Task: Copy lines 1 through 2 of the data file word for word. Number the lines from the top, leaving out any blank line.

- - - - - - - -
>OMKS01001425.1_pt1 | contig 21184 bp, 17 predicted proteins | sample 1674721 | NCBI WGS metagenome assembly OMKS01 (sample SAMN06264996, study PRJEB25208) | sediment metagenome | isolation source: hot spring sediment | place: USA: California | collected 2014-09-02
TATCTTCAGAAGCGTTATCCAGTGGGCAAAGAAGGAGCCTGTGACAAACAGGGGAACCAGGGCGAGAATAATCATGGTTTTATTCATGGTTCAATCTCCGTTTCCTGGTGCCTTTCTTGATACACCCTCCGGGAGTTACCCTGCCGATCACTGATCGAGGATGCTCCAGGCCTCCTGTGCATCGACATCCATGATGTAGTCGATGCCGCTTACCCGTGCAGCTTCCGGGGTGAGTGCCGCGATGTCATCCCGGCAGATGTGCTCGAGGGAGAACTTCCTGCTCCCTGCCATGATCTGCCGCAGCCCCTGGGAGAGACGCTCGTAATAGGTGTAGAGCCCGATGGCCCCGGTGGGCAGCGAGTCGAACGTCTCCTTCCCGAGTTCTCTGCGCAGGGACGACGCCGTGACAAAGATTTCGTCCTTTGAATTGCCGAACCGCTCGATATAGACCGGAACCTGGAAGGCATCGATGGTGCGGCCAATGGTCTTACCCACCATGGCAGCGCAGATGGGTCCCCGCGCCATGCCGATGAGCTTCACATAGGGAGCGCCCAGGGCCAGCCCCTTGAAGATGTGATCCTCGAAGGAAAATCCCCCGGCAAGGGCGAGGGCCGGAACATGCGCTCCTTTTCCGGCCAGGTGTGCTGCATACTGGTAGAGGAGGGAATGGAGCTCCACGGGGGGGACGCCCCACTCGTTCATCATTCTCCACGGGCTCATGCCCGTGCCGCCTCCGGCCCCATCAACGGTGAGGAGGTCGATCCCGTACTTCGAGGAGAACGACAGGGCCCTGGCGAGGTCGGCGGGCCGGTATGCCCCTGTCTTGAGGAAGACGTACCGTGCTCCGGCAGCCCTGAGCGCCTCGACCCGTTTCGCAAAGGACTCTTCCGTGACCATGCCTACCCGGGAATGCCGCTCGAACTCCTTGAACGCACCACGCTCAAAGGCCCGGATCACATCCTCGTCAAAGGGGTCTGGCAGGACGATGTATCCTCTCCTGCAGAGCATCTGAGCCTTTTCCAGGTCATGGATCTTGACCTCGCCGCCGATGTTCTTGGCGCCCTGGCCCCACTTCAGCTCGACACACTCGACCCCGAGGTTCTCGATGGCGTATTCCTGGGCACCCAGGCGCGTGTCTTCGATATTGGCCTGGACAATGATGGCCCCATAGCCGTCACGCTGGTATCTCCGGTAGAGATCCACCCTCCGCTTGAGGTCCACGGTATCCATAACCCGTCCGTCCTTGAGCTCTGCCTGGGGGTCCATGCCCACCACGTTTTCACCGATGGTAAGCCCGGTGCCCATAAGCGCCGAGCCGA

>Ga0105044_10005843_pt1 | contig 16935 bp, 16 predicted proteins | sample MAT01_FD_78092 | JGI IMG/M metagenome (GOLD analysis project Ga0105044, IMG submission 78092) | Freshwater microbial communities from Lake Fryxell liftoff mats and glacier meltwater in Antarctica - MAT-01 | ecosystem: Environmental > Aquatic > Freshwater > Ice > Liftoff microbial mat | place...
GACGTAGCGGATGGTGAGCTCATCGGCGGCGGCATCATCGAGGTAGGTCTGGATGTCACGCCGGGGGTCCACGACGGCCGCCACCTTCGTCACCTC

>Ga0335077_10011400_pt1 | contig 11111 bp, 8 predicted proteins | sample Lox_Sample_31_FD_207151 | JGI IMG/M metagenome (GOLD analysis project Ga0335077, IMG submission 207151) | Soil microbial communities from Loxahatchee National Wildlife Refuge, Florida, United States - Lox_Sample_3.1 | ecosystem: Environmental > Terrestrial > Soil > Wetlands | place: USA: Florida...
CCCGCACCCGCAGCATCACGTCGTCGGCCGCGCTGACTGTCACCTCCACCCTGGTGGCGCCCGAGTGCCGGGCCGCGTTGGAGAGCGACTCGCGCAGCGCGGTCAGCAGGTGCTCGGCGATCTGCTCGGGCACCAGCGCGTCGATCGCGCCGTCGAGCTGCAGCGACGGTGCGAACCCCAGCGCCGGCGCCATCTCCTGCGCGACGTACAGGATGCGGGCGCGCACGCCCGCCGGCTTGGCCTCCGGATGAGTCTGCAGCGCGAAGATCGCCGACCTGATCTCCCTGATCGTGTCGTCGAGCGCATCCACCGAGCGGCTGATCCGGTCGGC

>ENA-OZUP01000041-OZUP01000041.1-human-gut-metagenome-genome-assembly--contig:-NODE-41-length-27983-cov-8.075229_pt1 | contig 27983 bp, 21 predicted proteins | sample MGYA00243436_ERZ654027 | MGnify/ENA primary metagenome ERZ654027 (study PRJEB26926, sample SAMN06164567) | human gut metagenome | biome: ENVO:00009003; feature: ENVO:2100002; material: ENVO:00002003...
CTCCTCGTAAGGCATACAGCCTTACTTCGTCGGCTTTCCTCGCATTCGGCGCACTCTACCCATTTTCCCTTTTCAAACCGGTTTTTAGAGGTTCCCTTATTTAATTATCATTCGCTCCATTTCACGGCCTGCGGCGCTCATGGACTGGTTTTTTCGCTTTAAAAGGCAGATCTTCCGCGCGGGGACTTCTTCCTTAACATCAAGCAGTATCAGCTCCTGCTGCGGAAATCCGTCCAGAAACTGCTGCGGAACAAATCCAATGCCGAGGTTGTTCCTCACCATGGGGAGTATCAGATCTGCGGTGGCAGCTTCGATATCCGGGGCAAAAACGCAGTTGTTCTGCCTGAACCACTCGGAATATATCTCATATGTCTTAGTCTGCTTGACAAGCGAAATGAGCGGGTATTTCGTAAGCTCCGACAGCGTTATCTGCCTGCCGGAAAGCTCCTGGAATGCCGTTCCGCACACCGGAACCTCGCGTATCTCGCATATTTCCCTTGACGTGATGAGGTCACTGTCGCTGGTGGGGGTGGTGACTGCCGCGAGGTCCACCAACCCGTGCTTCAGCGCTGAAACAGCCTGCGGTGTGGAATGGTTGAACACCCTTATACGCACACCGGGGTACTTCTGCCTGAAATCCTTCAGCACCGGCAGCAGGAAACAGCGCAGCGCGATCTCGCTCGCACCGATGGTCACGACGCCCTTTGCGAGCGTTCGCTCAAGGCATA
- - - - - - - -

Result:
>OMKS01001425.1_pt1 | contig 21184 bp, 17 predicted proteins | sample 1674721 | NCBI WGS metagenome assembly OMKS01 (sample SAMN06264996, study PRJEB25208) | sediment metagenome | isolation source: hot spring sediment | place: USA: California | collected 2014-09-02
TATCTTCAGAAGCGTTATCCAGTGGGCAAAGAAGGAGCCTGTGACAAACAGGGGAACCAGGGCGAGAATAATCATGGTTTTATTCATGGTTCAATCTCCGTTTCCTGGTGCCTTTCTTGATACACCCTCCGGGAGTTACCCTGCCGATCACTGATCGAGGATGCTCCAGGCCTCCTGTGCATCGACATCCATGATGTAGTCGATGCCGCTTACCCGTGCAGCTTCCGGGGTGAGTGCCGCGATGTCATCCCGGCAGATGTGCTCGAGGGAGAACTTCCTGCTCCCTGCCATGATCTGCCGCAGCCCCTGGGAGAGACGCTCGTAATAGGTGTAGAGCCCGATGGCCCCGGTGGGCAGCGAGTCGAACGTCTCCTTCCCGAGTTCTCTGCGCAGGGACGACGCCGTGACAAAGATTTCGTCCTTTGAATTGCCGAACCGCTCGATATAGACCGGAACCTGGAAGGCATCGATGGTGCGGCCAATGGTCTTACCCACCATGGCAGCGCAGATGGGTCCCCGCGCCATGCCGATGAGCTTCACATAGGGAGCGCCCAGGGCCAGCCCCTTGAAGATGTGATCCTCGAAGGAAAATCCCCCGGCAAGGGCGAGGGCCGGAACATGCGCTCCTTTTCCGGCCAGGTGTGCTGCATACTGGTAGAGGAGGGAATGGAGCTCCACGGGGGGGACGCCCCACTCGTTCATCATTCTCCACGGGCTCATGCCCGTGCCGCCTCCGGCCCCATCAACGGTGAGGAGGTCGATCCCGTACTTCGAGGAGAACGACAGGGCCCTGGCGAGGTCGGCGGGCCGGTATGCCCCTGTCTTGAGGAAGACGTACCGTGCTCCGGCAGCCCTGAGCGCCTCGACCCGTTTCGCAAAGGACTCTTCCGTGACCATGCCTACCCGGGAATGCCGCTCGAACTCCTTGAACGCACCACGCTCAAAGGCCCGGATCACATCCTCGTCAAAGGGGTCTGGCAGGACGATGTATCCTCTCCTGCAGAGCATCTGAGCCTTTTCCAGGTCATGGATCTTGACCTCGCCGCCGATGTTCTTGGCGCCCTGGCCCCACTTCAGCTCGACACACTCGACCCCGAGGTTCTCGATGGCGTATTCCTGGGCACCCAGGCGCGTGTCTTCGATATTGGCCTGGACAATGATGGCCCCATAGCCGTCACGCTGGTATCTCCGGTAGAGATCCACCCTCCGCTTGAGGTCCACGGTATCCATAACCCGTCCGTCCTTGAGCTCTGCCTGGGGGTCCATGCCCACCACGTTTTCACCGATGGTAAGCCCGGTGCCCATAAGCGCCGAGCCGA